China’s cities cull live poultry to combat fatal flu

Chinese officials have ordered mass killing of poultry as an emergency measure to prevent the deadly flu spreading throughout seriously infected cities in China.

The flu is thought to be caused by the H7N9 virus, parasitic in wild birds and live poultry.

On April 10 the Nanjing Urban Administration ordered citizens to kill their poultry or be subject to penalties, and since April 6 all live poultry markets in Shanghai have been shut down and nearly 10,000 birds have been destroyed.

Shenzhen entry exit inspection and quarantine bureau

The vice-president of the Shandong Institute of Trade Unions Administration Cadres, Lizhi An, said China’s officials blame civets, birds and poultry for spreading such influenza strains as SARS and H7N9 and use mass killings to control the problem.

But Chinese environmentalists have strongly opposed the measure, concerned that such drastic culling will have a negative impact on ecological balance.

Internet company SINA activist, Cairang Duoji, said the exact source of the H7N9 virus had not been confirmed so it was counterproductive to kill off birdlife.

“If the virus spreads from person to person will the officials kill people to prevent the flu spreading? We should respect life, and animals’ lives are no exception,” he said.

But the Nanjing government responded that they would not hunt wild birds in a bid to preserve ecological balance.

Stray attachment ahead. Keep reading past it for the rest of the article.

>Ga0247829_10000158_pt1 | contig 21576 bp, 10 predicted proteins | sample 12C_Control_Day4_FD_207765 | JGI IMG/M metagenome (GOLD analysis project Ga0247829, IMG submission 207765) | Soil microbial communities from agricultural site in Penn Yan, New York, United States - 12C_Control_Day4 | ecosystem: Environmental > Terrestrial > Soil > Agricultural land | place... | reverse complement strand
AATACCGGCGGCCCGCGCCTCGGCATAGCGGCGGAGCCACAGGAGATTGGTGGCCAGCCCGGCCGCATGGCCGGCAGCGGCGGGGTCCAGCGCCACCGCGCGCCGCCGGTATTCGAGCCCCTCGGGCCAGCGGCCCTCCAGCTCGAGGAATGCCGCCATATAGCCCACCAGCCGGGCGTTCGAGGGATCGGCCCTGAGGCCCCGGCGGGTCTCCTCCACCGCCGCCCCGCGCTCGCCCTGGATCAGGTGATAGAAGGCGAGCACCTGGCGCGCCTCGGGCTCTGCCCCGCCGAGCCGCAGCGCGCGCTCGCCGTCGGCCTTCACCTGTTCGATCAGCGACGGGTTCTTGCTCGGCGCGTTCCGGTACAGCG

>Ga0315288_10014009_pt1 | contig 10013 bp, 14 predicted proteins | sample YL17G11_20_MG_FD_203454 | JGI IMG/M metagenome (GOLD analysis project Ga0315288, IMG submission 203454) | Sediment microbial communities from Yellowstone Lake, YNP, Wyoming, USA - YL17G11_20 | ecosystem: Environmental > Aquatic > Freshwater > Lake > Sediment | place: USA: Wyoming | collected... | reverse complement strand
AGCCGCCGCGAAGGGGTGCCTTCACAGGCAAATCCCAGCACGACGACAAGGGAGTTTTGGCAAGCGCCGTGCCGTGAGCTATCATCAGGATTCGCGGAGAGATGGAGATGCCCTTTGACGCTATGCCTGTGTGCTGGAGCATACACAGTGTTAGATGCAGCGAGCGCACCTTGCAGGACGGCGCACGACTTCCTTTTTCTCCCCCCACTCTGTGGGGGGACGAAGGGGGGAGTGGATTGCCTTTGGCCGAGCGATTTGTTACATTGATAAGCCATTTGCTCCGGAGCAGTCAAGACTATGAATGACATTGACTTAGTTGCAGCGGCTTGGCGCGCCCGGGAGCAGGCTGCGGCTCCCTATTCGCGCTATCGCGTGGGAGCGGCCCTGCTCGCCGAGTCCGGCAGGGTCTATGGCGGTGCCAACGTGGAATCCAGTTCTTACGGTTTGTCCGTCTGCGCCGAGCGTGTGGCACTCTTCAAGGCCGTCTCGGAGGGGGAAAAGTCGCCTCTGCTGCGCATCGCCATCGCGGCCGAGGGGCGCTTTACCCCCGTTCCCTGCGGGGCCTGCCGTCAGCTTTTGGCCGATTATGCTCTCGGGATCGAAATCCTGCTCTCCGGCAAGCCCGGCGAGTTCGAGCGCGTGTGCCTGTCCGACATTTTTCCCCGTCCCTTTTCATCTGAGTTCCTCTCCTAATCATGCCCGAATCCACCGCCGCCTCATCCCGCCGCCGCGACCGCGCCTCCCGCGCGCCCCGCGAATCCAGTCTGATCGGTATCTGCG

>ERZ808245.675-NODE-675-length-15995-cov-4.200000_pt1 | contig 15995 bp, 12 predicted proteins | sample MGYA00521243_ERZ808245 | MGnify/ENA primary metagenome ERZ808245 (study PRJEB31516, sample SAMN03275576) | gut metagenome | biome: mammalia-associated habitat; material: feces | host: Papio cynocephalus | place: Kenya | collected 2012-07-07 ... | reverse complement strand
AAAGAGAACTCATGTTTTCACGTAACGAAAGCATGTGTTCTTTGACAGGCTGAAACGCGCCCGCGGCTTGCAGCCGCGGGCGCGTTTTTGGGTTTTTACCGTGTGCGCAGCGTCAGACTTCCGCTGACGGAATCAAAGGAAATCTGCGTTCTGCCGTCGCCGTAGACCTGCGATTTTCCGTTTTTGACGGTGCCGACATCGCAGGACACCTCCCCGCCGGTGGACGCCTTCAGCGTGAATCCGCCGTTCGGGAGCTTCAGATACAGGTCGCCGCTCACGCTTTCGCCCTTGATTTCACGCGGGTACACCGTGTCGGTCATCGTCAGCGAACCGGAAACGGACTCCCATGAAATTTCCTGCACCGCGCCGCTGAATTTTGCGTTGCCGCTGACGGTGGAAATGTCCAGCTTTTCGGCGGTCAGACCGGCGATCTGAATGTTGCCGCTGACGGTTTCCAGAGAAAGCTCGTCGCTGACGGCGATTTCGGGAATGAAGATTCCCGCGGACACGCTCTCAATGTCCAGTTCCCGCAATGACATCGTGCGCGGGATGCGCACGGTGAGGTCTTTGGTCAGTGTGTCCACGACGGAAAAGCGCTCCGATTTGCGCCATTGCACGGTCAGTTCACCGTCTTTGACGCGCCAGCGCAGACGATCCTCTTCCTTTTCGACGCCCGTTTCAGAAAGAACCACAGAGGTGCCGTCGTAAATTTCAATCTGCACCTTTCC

To date, the killing of poultry has been carried out in many Chinese provinces including Zhejing, Shanghai and Jiangsu.

Mass culling is placing poultry owners under financial stress

The Shanghai government has promised owners compensation equal to 50 per cent of the poultry market price.

But many owners do not consider this to be sufficient. Chuanyan Wang, commenting on the Gansu website, said 50 per cent would not guarantee vendors could financially survive the cull. He admitted, however, that killing live poultry and banning the trade were necessary to curb outbreaks of the H7N9 flu.

Professor Peishi Yan of the Nanjing Agricultural University said the present culling was just an emergency measure.

“Citizens should not condemn the measure too much because it does have some effects,” he told the People’s Daily.

The fatal virus is still spreading throughout China with 13 dead and 60 infected, deaths on the increase and no effective treatment yet identified.

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